Structure determination and refinement.
The native datasets from single crystals were collected at 100 K on an R-AXISIIC imaging plate detector coupled with a Rigaku Rotaflex X-ray generator and the MSC/Yale mirror optics. The datasets were processed with DENZO  and scaled with rotavata/agrovata implemented in the CCP4 program suite [24,31]. The final data statistics are shown in Table 1. The approximately 10% overall incompleteness was due primarily to the absence of crystal symmetry (the space group is P1).
The reactant crystal structure was determined to 2.4 Å resolution by piecewise molecular replacement using multiple copies of a seven base-paired poly-adenine standard A-form double helix (stem) as a model. The initial crystal content analysis indicated that there are two sTRSV hammerhead molecules in the asymmetric unit (VM = 2.23 Å3 Da−1, 56% solvent content, assuming RNA density is 1.7 g/cm3 [32,33]. The molecular replacement search for six stems of which three potentially constitute one hammerhead structure was carried out by Phaser  and a solution (Z-score 7.7 for a translation function that was 15% higher than the next possible solution) was obtained. Subsequent rigid body refinement using CNS  resulted in the Rfree and R values of 46.1% and 49.6%, respectively. The phases were improved by rounds of manual rebuilding and composite omit map calculation implemented in CNS, which enabled building of more than 80% of the structure. Finally, the proper connections and the correct sequence registrations were made with the aid of a newly determined full-length Smα hammerhead structure . The subsequent refinement was carried out by Refmac  and Phenix [25,36]. The model was constructed, and Mg2+ and water sites were identified and validated using COOT .
The cleavage-product structure was then solved using the coordinates of the refined, uncleaved structure. The cleaved state of the substrate was identified using sigma-A–weighted (Fcalc-Fobs) difference Fourier maps calculated in both Refmac and Phenix, and then displayed in COOT. The detailed refinement statistics are shown in Table 2.
Figure S1. Composite Omit Electron Density Map
(A) Stereo view of a composite omit electron density map of the cleaved form of the hammerhead ribozyme at 2.2 Å resolution contoured at 1.0 root mean square deviation (RMSD). Each omit fragment in the composite was generated by omission of a unique 10% of the RNA structure, followed by simulated annealing refinement of the remainder of the structure (starting temperature 4,000 K) to reduce model phase bias, within the crystallographic refinement program CNS v. 1.2. .
(B) shows a close-up view of the active site of molecule 1.
(6.59 MB TIF)
Figure S2. Hammerhead Ribozyme Tertiary Interactions
Overall stereo view of the sTRSV hammerhead backbone structure, with the nucleotides involved in the tertiary contacts shown explicitly.
(752 KB TIF)
Figure S3. Close-Up of Hammerhead Ribozyme Tertiary Interactions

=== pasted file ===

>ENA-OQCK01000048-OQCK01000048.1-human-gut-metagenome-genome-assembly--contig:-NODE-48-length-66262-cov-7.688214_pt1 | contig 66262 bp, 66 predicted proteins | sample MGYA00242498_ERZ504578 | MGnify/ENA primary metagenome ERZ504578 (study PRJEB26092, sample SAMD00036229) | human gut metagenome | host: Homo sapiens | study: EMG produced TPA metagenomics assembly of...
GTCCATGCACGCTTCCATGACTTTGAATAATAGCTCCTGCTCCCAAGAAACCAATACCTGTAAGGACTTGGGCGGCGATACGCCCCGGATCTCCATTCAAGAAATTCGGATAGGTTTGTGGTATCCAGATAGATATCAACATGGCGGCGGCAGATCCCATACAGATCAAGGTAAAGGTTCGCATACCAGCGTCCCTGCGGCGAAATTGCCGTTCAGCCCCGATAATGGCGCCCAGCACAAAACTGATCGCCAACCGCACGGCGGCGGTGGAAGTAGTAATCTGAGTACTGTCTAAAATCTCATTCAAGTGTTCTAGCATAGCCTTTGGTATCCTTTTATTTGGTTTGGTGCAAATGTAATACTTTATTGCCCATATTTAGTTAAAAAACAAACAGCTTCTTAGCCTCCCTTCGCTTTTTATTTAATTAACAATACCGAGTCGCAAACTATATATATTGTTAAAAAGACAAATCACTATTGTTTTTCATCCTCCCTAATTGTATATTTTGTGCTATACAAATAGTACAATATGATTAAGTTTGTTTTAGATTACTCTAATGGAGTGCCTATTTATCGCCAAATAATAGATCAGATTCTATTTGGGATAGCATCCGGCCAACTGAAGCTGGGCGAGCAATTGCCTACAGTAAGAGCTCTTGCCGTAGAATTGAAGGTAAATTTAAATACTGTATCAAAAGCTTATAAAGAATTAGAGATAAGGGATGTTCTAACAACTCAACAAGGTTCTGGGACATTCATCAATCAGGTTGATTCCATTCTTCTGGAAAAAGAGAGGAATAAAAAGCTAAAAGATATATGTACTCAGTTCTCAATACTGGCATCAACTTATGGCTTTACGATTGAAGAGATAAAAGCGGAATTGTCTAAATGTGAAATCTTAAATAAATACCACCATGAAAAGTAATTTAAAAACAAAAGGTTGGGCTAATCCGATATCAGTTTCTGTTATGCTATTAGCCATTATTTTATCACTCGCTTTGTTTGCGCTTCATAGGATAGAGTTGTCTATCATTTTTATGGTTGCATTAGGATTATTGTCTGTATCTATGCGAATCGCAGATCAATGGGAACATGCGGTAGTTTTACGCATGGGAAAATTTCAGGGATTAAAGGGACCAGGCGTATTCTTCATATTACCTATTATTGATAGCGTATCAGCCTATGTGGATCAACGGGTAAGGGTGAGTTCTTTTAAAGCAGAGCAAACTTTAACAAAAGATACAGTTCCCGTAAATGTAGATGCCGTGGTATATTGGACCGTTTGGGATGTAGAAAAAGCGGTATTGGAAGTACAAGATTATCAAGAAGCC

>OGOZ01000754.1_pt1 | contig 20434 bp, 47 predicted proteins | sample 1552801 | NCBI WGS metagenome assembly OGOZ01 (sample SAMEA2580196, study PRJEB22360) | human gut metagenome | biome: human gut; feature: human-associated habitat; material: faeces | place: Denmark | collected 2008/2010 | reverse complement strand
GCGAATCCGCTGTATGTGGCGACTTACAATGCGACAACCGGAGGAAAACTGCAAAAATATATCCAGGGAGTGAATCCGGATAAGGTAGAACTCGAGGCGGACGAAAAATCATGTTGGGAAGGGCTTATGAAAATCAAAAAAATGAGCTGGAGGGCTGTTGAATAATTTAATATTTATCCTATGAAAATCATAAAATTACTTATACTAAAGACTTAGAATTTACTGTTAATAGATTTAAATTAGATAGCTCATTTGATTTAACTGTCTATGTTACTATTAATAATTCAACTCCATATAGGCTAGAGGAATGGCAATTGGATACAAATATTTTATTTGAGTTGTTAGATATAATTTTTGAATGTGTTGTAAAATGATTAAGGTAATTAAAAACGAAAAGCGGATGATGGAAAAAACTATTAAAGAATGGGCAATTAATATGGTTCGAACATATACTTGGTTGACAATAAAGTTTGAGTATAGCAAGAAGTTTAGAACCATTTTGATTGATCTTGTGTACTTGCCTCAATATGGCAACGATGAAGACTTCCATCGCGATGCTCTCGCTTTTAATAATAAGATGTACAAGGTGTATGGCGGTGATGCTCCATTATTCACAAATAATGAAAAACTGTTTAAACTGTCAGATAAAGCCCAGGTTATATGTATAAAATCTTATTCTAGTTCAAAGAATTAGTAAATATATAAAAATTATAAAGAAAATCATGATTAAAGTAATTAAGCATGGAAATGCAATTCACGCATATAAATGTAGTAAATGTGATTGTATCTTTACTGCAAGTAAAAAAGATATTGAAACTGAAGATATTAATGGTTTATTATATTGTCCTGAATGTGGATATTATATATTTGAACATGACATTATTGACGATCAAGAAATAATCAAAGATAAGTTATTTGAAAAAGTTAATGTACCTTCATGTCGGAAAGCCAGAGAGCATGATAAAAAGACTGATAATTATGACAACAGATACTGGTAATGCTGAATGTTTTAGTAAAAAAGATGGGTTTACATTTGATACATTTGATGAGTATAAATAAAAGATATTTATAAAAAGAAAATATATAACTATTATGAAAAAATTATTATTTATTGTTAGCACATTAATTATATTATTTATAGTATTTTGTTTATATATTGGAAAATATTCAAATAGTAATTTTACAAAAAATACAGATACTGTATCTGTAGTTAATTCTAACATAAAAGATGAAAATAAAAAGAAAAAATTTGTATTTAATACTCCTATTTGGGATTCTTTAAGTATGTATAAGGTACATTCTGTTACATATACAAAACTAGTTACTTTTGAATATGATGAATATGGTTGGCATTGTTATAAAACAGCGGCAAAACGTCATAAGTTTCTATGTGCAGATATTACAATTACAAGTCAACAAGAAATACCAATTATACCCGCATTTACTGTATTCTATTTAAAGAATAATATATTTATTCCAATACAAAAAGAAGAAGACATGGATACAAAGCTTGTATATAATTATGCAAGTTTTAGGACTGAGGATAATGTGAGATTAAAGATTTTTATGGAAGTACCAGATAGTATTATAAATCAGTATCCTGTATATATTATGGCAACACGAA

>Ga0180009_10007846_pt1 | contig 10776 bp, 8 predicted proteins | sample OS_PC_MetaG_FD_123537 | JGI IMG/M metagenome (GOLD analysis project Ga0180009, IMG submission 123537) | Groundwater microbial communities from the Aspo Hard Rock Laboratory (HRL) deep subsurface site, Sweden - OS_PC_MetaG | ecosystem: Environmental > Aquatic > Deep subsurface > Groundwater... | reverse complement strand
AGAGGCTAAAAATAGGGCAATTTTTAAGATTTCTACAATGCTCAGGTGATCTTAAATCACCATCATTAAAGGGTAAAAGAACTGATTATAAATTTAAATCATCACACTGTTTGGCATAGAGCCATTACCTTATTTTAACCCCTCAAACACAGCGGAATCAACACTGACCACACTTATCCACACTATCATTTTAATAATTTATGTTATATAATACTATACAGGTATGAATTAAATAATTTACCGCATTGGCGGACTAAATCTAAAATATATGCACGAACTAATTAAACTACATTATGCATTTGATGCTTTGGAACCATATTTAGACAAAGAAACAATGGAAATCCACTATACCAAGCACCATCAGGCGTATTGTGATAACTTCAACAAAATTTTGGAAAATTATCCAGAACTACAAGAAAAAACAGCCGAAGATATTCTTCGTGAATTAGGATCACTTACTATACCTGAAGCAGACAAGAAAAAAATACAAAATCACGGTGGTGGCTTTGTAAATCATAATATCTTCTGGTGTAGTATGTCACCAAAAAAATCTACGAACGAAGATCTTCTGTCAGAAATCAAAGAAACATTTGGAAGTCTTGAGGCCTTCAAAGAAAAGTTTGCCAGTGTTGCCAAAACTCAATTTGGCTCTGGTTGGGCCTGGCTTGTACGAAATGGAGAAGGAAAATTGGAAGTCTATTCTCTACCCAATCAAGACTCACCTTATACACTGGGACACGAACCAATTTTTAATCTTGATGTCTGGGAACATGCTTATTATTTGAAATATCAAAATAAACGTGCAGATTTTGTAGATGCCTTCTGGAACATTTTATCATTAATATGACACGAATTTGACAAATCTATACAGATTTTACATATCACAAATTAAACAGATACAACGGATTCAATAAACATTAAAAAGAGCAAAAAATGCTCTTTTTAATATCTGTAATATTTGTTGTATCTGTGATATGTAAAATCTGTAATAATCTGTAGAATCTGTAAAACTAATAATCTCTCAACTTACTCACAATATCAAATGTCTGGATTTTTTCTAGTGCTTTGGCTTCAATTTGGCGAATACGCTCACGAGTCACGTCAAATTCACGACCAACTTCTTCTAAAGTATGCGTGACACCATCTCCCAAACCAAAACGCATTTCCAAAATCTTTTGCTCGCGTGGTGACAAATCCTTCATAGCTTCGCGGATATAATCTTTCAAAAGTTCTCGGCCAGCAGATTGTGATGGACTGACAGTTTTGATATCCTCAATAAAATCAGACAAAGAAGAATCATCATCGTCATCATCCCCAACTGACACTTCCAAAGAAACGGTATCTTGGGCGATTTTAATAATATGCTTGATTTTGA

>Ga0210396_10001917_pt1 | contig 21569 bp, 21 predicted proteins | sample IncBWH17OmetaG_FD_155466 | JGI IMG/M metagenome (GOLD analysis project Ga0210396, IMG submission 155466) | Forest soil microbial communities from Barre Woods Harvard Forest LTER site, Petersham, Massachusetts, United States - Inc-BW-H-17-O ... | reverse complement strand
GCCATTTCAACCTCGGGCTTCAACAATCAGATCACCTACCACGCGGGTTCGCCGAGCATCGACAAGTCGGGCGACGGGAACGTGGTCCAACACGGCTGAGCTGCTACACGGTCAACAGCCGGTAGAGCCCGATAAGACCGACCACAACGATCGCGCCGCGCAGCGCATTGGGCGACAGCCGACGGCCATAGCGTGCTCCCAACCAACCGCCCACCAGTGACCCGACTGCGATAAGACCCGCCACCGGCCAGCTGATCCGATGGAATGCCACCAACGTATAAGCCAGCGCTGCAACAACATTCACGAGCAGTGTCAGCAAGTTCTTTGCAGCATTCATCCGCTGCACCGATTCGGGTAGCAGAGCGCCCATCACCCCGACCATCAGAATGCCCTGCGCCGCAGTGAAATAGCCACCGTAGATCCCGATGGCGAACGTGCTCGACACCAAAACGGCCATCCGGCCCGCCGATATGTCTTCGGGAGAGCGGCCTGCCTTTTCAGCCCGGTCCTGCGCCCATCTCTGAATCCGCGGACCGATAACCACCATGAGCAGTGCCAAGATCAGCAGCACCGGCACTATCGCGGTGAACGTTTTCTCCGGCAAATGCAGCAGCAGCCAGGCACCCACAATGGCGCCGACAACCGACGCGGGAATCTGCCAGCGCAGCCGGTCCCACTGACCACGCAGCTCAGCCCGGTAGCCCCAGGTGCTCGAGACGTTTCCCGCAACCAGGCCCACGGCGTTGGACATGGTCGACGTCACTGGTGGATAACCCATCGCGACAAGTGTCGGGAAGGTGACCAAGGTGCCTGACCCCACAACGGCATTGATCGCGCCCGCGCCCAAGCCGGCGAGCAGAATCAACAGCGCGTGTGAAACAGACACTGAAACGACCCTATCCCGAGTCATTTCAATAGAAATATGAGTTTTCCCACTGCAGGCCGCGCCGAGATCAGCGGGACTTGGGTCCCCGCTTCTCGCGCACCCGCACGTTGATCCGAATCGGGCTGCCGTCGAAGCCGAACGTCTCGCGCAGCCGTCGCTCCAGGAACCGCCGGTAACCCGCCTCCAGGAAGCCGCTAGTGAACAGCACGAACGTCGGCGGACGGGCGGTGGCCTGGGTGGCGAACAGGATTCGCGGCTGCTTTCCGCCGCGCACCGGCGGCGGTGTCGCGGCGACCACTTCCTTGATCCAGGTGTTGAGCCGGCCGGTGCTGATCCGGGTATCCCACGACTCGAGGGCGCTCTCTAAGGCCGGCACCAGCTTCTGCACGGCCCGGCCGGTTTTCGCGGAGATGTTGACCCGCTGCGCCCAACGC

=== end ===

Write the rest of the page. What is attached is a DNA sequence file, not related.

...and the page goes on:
(1.2 MB TIF)
Figure S4. Kinetic Analysis of the G12A Mutation in the Full-Length Hammerhead Ribozyme
(A, B, and C) are the results of experiments that measure the rate of the G12A mutant full-length hammerhead ribozyme at pH 7.4. (A) is a plot of a subset of time points shown in (B). (C) is an independent experimental repeat of (A). At pH 7.4, the rate is approximately 0.0001/min in all three cases. A representative polyacrylamide gel is shown in the inset of (B). The bottom band is the accumulating product at various time points, and the top band is the reactant. At pH 8.4 (D), the rate is 10-fold faster, consistent with the log-linear relation between rate and pH observed in the chemical step of hammerhead reactions. The estimated rate (*) of the wild-type G12 hammerhead at pH 7.4 (extrapolated from results obtained at pH 6.5, due to the fast cleavage rate) is approximately 50/min. Hence the relative mutant to wild-type rate at pH 7.4 is approximately 0.000002, which is consistent with a 10−6-fold effect estimated using the differences in pKa for G12 and A12 (i.e., pKa = 9.5 − 3.5 = 6). Time-course assays were performed following the procedure described in Martick and Scott (2006) . Briefly, 2 μl of 32P-γ-ATP-labeled hammerhead substrate (10 pmol/μl) and 3 μl of 100 μM hammerhead enzyme strand were combined with 2 μl of 1 M Tris-HCl (pH 7.4 or 8.4), 0.8 μl of 5 M NaCl, 1.8 μl of 2.25 mM EDTA, and 15.4 μl of water and heated to 95 °C for 2 min, then 65 °C for 2 min, and then cooled to 20 °C. A 3-μl aliquot was removed and added to 57 μl of standard PAGE loading buffer/dye and flash frozen, followed by addition of 15 μl of 25 mM MgCl2 to initiate the cleavage reaction. Aliquots were subsequently removed from the reaction and quenched at 10, 20, and 30 min and 1, 2, 3, 4, 5, 6, 12, 24, 36, 48, 72, and 120 h at pH 7.4 (A and B) and up to 12 h (C). At pH 8.4, aliquots were removed at 0, 5, 10, 20, 30, 45, and 60 min and 2, 3, 4, 5, 6,7, 8, 9, and 10 h (D). In each case, the aliquot was mixed with PAGE loading buffer/dye containing a 10-fold molar excess of EDTA to quench the reaction and was flash frozen.